The Ghanaian Association of Minnesota (GhanAM) held its second “Urban Expedition” at the St Paul Landmark Center. The event was held in celebration of Ghanaian culture.
According to GhanAM President Isaac Owens, the last Ghanaian Expedition took place over a decade ago. Since then, GhanAM has expanded its presence across the state, coordinating events in the Twin Cities and beyond. Owens expressed an appreciation of local Ghanaian entrepreneurs, as well as a desire to celebrate the country ahead of their country’s Independence Day, which is commemorated on March 6.
“This was all a collective effort of us here at GhanAM, the Landmark Center, and the Ghanaians of the community,” Owens said. “With Independence Day coming up soon, we wanted to share our rich culture.”
Guests featured at the event included various small business owners like Emmanuel and Taniellia Boateng, a husband and wife who recently opened a store at the Mall of America. Their brand, United People Apparel, designs clothes inspired by diverse cultures. The couple, who hail from Ghana and Jamaica, respectively, aim to maintain a brand identity that reflects their core values of multiculturalism and unity.
“We’ve gotten customers who traveled from as far as Australia, Hong Kong, Vietnam, Thailand, and Hawaii,” Taniellia said.
Emmanuel shared what inspired him to create Ahenfo, as well as the significance behind the name. He said that many of the times when people think about African history, they default to slavery. While Emmanuel and Taniellia value all aspects of African history, they wanted Ahenfo to reflect the often-forgotten history of African kingship. Their slogan, “Royalty Expressed,” was selected with this theme in mind.
“In the Akan language, Ahenfo means royalty,” Emmanuel said. “The brand is intended to encourage noble living in all of us—to remind us all that we are descended from greatness. We opened our store because not everyone can make it to Africa. This gives people a chance to experience her beautiful culture.”
Another featured guest, Rosemond Owens, is an author and founder of Lion’s Historian, her publishing company. Owens calls herself a born storyteller. She’s been writing books for 4 years and currently has six published works. Her passion for writing, however, goes much deeper than being a wordsmith. Owens said she was driven by the lack of racial diversity in children’s book characters. Specifically, all her kids’ books feature a protagonist of color.
“I write so that children, especially Black children, can see themselves in books,” Owens said.
One of Owens’s books is “Yaa Asantewaa: The Fearless Queen”, which is about the life of a Ghanaian girl in the 1800s—who when the men from the village were too afraid to fight off the British invasion—stood up and became a heroine.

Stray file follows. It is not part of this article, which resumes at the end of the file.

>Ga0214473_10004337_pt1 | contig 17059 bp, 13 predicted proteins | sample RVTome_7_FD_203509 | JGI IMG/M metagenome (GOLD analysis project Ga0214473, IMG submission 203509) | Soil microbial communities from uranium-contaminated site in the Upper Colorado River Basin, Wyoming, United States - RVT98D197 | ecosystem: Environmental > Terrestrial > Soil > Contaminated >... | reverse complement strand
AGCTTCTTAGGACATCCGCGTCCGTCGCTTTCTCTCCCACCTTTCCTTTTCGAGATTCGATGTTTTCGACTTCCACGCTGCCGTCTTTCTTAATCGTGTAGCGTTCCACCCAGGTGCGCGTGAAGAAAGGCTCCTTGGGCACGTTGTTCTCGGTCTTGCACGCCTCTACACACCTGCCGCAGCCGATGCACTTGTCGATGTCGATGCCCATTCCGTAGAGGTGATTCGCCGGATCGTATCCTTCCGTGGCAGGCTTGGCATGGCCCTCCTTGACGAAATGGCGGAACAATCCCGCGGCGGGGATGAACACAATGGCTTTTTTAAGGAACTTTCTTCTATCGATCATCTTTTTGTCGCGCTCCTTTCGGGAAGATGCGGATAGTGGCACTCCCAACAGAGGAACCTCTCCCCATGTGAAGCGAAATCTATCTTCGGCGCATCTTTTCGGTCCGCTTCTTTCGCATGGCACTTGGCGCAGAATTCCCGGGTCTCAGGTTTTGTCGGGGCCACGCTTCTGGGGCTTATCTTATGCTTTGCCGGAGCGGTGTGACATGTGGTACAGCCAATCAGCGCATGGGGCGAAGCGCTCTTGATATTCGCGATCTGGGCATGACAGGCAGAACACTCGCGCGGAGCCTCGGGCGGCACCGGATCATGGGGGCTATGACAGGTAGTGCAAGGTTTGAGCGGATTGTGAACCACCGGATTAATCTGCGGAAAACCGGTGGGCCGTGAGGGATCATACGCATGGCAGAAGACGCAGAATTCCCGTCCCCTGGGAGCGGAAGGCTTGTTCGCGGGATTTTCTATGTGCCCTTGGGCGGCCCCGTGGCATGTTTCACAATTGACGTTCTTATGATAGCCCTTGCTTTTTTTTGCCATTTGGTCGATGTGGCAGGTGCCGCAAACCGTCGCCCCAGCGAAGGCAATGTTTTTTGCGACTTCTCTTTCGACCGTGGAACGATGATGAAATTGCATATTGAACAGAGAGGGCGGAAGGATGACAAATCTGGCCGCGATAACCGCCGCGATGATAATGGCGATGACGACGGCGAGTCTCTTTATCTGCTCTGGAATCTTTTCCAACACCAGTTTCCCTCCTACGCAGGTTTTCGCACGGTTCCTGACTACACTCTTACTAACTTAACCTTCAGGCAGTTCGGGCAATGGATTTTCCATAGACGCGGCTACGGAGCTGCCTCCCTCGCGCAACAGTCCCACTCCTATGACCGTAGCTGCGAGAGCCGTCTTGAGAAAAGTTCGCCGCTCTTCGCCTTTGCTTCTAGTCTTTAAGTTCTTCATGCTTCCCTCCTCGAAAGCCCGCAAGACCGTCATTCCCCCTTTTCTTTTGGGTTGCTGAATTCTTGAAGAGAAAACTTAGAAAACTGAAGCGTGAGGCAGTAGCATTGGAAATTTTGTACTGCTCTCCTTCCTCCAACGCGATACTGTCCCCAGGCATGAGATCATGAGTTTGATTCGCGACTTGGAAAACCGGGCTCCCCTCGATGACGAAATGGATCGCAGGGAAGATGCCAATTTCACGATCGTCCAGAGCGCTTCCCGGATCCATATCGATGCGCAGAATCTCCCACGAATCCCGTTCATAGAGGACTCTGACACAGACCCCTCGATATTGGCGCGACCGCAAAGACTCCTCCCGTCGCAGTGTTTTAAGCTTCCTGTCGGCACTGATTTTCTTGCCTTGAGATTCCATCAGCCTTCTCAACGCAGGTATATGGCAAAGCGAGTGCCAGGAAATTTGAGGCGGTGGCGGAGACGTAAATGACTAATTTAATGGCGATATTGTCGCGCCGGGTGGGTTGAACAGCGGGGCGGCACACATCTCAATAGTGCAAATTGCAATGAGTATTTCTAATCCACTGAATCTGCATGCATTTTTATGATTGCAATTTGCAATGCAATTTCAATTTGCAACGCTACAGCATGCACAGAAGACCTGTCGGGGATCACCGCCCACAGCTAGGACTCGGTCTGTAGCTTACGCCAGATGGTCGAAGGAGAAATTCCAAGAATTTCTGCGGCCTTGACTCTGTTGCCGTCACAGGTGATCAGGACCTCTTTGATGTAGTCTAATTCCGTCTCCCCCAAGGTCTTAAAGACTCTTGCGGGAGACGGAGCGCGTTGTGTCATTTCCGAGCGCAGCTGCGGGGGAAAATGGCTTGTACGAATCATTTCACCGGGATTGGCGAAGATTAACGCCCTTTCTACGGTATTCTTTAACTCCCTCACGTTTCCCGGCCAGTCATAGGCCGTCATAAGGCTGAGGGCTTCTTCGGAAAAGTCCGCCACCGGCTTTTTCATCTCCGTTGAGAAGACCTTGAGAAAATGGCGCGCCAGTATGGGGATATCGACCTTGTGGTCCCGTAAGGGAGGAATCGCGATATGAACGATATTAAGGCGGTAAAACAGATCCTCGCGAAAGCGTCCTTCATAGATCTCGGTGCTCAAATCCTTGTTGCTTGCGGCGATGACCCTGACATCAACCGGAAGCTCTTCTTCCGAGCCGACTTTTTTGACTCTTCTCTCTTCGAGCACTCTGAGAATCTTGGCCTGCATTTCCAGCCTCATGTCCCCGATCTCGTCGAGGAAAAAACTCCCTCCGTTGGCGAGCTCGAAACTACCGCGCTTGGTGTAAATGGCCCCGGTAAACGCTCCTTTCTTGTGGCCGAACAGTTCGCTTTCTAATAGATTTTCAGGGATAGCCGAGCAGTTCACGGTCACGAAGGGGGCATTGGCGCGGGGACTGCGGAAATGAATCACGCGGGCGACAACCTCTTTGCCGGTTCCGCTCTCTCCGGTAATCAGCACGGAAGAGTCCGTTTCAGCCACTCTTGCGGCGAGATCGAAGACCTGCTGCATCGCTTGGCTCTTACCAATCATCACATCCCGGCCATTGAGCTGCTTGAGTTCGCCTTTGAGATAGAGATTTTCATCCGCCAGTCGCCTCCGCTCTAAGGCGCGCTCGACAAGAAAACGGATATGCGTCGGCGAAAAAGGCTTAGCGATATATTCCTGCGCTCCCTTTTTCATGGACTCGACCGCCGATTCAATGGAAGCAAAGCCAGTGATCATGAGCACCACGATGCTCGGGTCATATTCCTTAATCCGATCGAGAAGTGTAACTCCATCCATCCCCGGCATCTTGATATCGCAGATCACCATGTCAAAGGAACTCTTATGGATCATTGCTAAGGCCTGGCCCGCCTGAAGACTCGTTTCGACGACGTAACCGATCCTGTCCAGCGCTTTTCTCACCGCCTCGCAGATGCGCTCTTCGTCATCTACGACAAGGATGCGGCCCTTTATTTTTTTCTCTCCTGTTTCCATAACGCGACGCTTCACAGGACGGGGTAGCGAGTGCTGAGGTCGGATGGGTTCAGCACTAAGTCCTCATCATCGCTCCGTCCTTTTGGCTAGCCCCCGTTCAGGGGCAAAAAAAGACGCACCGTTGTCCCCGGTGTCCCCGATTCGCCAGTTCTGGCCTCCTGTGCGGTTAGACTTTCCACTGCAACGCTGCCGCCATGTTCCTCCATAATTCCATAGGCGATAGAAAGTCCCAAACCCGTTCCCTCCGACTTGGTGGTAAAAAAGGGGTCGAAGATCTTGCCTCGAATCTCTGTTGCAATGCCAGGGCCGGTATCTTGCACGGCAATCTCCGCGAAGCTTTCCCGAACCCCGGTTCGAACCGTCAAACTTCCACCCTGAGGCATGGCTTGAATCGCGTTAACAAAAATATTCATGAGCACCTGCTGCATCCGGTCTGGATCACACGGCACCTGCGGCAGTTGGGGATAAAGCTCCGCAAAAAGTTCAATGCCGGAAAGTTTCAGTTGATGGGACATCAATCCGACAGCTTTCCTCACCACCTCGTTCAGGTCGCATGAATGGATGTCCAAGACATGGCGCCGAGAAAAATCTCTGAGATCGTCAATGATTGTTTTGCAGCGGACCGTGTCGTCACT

“This is a story about courage, bravery, and female empowerment,” Owens said.
Owens’s nickname and name of her publishing company, “the Lion’s Historian” was inspired by the late renowned Nigerian author Chinua Achebe’s famous quote: “Until the lions have their own historians, the tale of the hunt will always glorify the hunter.” Owens said she set out to write because historically most books glorified the history the white dominant society.
“I created this series of children’s books because I want to retell the stories of our ancestors,” she said. “So often African history is shared through a lens of whiteness, and our children need accurate and corrective representation about themselves and their history.”
Urban Expedition: Ghana also featured members of the Titambe West African Dance Ensemble. The entertainment company specializes in music and dance from various regions across West Africa, with members from Senegal, Ghana, and Liberia. The group shares their talent with the Twin Cities and Greater Minnesota through travel.
“Our ensemble reflects Ghanaian culture and tradition. We want to share that with Minnesota,” said Ghanaian Titambe Artistic Director, Christian Adeti.
Adeti also shares his heart for music through teaching. He teaches West African music at the Minnesota Department of Education “COMPASS” program. And has also taught a semester of dance at St Olaf college in Northfield, MN.
Adeti calls the learning of African music, “the unlocking of ancestral vibration.”
“I love being able to teach people about my country’s musical traditions,” he continued. “For so long peoples’ tastes have been skewed toward Western music. It’s time we shared our sound with the world.”
Urban Expedition is a project of the Landmark Center, a nonprofit organization founded in 1892 to create, promote, and preserve educational programs that spotlight Minnesota’s cultural diversity.